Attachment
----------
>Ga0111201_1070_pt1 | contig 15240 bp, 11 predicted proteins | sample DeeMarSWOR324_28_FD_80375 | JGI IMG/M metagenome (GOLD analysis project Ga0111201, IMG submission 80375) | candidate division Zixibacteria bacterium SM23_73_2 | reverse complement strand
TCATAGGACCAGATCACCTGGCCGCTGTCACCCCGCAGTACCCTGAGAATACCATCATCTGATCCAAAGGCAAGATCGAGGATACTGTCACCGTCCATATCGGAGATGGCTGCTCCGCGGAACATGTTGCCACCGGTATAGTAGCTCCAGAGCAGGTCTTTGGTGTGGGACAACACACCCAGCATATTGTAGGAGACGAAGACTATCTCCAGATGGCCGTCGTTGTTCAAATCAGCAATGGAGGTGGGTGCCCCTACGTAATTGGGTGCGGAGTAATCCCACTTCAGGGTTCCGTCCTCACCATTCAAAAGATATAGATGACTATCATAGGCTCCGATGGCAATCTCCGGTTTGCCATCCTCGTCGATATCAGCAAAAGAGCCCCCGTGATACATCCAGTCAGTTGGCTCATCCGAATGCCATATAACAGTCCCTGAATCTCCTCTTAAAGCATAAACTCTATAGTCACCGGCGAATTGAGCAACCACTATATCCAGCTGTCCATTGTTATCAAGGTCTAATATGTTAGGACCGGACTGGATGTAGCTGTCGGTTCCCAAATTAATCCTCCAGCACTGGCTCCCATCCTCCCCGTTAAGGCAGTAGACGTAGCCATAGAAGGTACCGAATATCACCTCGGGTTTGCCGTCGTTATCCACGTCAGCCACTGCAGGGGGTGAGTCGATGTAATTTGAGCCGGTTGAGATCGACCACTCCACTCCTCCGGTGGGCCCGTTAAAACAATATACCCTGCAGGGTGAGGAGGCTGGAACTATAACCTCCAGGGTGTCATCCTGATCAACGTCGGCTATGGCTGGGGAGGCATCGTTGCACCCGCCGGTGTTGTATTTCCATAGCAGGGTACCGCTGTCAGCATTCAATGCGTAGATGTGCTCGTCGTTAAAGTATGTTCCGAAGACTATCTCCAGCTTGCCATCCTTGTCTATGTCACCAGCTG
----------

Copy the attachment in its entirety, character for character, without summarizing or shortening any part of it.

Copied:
>Ga0111201_1070_pt1 | contig 15240 bp, 11 predicted proteins | sample DeeMarSWOR324_28_FD_80375 | JGI IMG/M metagenome (GOLD analysis project Ga0111201, IMG submission 80375) | candidate division Zixibacteria bacterium SM23_73_2 | reverse complement strand
TCATAGGACCAGATCACCTGGCCGCTGTCACCCCGCAGTACCCTGAGAATACCATCATCTGATCCAAAGGCAAGATCGAGGATACTGTCACCGTCCATATCGGAGATGGCTGCTCCGCGGAACATGTTGCCACCGGTATAGTAGCTCCAGAGCAGGTCTTTGGTGTGGGACAACACACCCAGCATATTGTAGGAGACGAAGACTATCTCCAGATGGCCGTCGTTGTTCAAATCAGCAATGGAGGTGGGTGCCCCTACGTAATTGGGTGCGGAGTAATCCCACTTCAGGGTTCCGTCCTCACCATTCAAAAGATATAGATGACTATCATAGGCTCCGATGGCAATCTCCGGTTTGCCATCCTCGTCGATATCAGCAAAAGAGCCCCCGTGATACATCCAGTCAGTTGGCTCATCCGAATGCCATATAACAGTCCCTGAATCTCCTCTTAAAGCATAAACTCTATAGTCACCGGCGAATTGAGCAACCACTATATCCAGCTGTCCATTGTTATCAAGGTCTAATATGTTAGGACCGGACTGGATGTAGCTGTCGGTTCCCAAATTAATCCTCCAGCACTGGCTCCCATCCTCCCCGTTAAGGCAGTAGACGTAGCCATAGAAGGTACCGAATATCACCTCGGGTTTGCCGTCGTTATCCACGTCAGCCACTGCAGGGGGTGAGTCGATGTAATTTGAGCCGGTTGAGATCGACCACTCCACTCCTCCGGTGGGCCCGTTAAAACAATATACCCTGCAGGGTGAGGAGGCTGGAACTATAACCTCCAGGGTGTCATCCTGATCAACGTCGGCTATGGCTGGGGAGGCATCGTTGCACCCGCCGGTGTTGTATTTCCATAGCAGGGTACCGCTGTCAGCATTCAATGCGTAGATGTGCTCGTCGTTAAAGTATGTTCCGAAGACTATCTCCAGCTTGCCATCCTTGTCTATGTCACCAGCTG